D. Lai Klang needs a pot - maybe?
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  #1  
Old 10-23-2020, 03:18 PM
Dewie7 Dewie7 is offline
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D. Lai Klang needs a pot - maybe? Female
Default D. Lai Klang needs a pot - maybe?


I have a small D. Lai Klang that had a little accident this summer. It was outside and - squirrels took an interest in it. Ended up, I shoved it in a short drinking glass, proceeded to neglect it, and just dumped water in the glass occasionally. Imagine my surprise when the bottom of the glass was soon covered with new, fine green roots! I continued to abuse/neglect it for a few more months. Roots stayed green and now we have aerial roots. We could call this success except there is algae growing in the glass, too. And I fear that my luck will run out if I don't do something more permanent.

I read about repotting dendrobiums. Generally, I read about pots that are smallish but deep or shallow and wide. And some articles referred to mounting dens. I happen to have a terracotta "orchid" pot, full of holes. It is 6" across but just 2" deep. I would like to use it but have concerns. The medium I have available is mostly a bark mix from rePotme. Also have leca. And I have spaghnum moss on hand. If I use the pot, do I fill it with medium? Or could I put some in the bottom of the pot and set Lai Klang in it, using it somewhat like a mount of sorts? I'm concerned that when roots are moved from the wet environment, they won't be happy. The aerials may decide to attach to the terracotta nicely..?

It has been a survivor and I'd like to give it the TLC it deserves.
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Old 10-23-2020, 03:41 PM
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SouthPark SouthPark is offline
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Dewie ..... it will be ok for roots to move away from a very wet condition to a drier one. The reverse is what usually doesn't work well - as in regular condition to very wet.

If the orchid had been developing lots of aerial roots, then it likely means the humidity in the growing area is suitable.

In humid enough places, dendrobiums may not even need to be repotted - and may just grow well with lots of aerial roots hanging off it. The only thing that they 'might' need sometimes (if needed, is a little bit of fertiliser, and maybe a little bit of mag-cal).

As for a terrocotta pot that is 2 inches deep ..... for me ..... I would just hop down to the nursery or home depot etc to buy a regular plastic pot that is much deeper than 2 inch. And then I just pot and water using a method like the one shown here.

The media can be 1 size (average diameter). A deep enough pot can allow a stake or stakes to be used to make the orchid stationary (if needed) using twisty ties.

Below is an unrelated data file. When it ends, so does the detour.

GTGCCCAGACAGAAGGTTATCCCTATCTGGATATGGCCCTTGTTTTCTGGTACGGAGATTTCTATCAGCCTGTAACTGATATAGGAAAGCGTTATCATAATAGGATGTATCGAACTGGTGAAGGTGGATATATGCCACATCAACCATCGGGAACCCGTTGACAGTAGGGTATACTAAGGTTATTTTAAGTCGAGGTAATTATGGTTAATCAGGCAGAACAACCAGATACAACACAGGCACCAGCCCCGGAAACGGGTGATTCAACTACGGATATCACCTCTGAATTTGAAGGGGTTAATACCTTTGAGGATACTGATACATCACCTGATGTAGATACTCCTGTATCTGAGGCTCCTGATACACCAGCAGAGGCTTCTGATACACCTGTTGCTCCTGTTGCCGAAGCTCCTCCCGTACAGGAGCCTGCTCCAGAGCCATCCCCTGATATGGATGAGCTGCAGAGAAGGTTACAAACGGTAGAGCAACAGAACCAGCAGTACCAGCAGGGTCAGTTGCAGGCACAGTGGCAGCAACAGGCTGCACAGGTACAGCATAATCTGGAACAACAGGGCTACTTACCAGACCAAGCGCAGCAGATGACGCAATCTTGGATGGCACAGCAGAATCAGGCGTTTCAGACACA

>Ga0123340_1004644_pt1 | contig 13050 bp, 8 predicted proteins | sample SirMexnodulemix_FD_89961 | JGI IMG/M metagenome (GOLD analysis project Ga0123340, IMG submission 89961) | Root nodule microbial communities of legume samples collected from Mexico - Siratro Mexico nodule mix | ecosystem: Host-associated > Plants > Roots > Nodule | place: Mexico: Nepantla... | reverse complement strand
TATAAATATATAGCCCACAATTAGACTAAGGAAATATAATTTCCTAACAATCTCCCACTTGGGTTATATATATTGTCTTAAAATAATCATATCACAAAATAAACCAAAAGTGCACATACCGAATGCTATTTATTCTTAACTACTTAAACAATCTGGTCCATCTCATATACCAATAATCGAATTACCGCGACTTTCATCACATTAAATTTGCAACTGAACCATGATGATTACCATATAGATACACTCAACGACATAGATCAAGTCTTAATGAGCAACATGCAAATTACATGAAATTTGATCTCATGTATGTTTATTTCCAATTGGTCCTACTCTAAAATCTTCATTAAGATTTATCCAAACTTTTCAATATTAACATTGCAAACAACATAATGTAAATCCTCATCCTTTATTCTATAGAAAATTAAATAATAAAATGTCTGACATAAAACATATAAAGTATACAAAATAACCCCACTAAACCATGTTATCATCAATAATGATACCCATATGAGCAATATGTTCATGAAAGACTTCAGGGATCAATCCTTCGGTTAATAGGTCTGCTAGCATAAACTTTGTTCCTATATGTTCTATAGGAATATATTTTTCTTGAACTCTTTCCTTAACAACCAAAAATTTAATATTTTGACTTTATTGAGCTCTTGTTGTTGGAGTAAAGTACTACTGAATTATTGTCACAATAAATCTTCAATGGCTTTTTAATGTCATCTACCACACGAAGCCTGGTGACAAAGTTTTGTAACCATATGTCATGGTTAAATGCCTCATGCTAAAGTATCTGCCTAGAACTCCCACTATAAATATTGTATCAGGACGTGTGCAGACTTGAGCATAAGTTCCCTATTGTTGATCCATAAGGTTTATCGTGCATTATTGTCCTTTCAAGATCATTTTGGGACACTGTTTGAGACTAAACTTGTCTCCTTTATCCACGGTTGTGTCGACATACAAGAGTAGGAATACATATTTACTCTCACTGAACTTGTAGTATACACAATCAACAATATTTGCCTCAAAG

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Old 10-23-2020, 04:04 PM
Dewie7 Dewie7 is offline
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Thank you, SouthPark. I have some plastic pots that I can use. Good to know that drier conditions will be ok.
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Old 10-23-2020, 05:31 PM
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D. Lai Klang needs a pot - maybe? Female
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Any chance you could upload a photo? It sounds like you now have a happy plant! I tried to find more information on this plant, since Dendrobium is a huge genus with plants having various needs. I can't find it in the database of registered names - growers often sell plants with "trade names". So a photo would help to identify what group of Dendrobiums it belongs to, which would help to "fine tune" the advice for its potting and care.
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Old 10-23-2020, 05:50 PM
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There is a Den. Lai Klang Oon which is a den. phalaenopsis. Does this picture look right for the blooms? <h1>ANGEL ORCHIDS PHOTO GALLERY</h1>/Dendrobiums/Den. Lai Klang Oon
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Old 10-23-2020, 06:40 PM
Dewie7 Dewie7 is offline
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I think I'm uploading correctly. I'm ashamed of how I have neglected it. I need to clean out media in the roots. But so many greenies!
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D. Lai Klang needs a pot - maybe?-den-1020-jpg   D. Lai Klang needs a pot - maybe?-roots2-1020-jpg  
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Old 10-23-2020, 06:53 PM
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Clearly it has been quite happy with its "neglect". That it has done so well with no medium makes me suspect that the semi-hydroponic approach (inorgnic medium like LECA, in a container with hole(s) in the side so that a reservoir of maintained) would be ideal, and probably lead to no "shock" at all since that's pretty much what it has received. Take a look on the Semi-Hydroponics Forum for LOTS of information from the many people who use the approach, and/or check out information from the Firstrays.com website - Ray Barkalow, a frequent contributor, did a lot of work on the technique https://firstrays.com/free-informati...i-hydroponics/
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Old 10-23-2020, 07:03 PM
Dewie7 Dewie7 is offline
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Thanks, Roberta. I'm familiar with semi-hydroponics and have 2 small cattleyas in it. They are doing well. Don't ask me what the squirrels did to them! But they recovered and one has a spike!

I believe that would cause less shock to Lai Klang. I'll go that way after cleaning it up.
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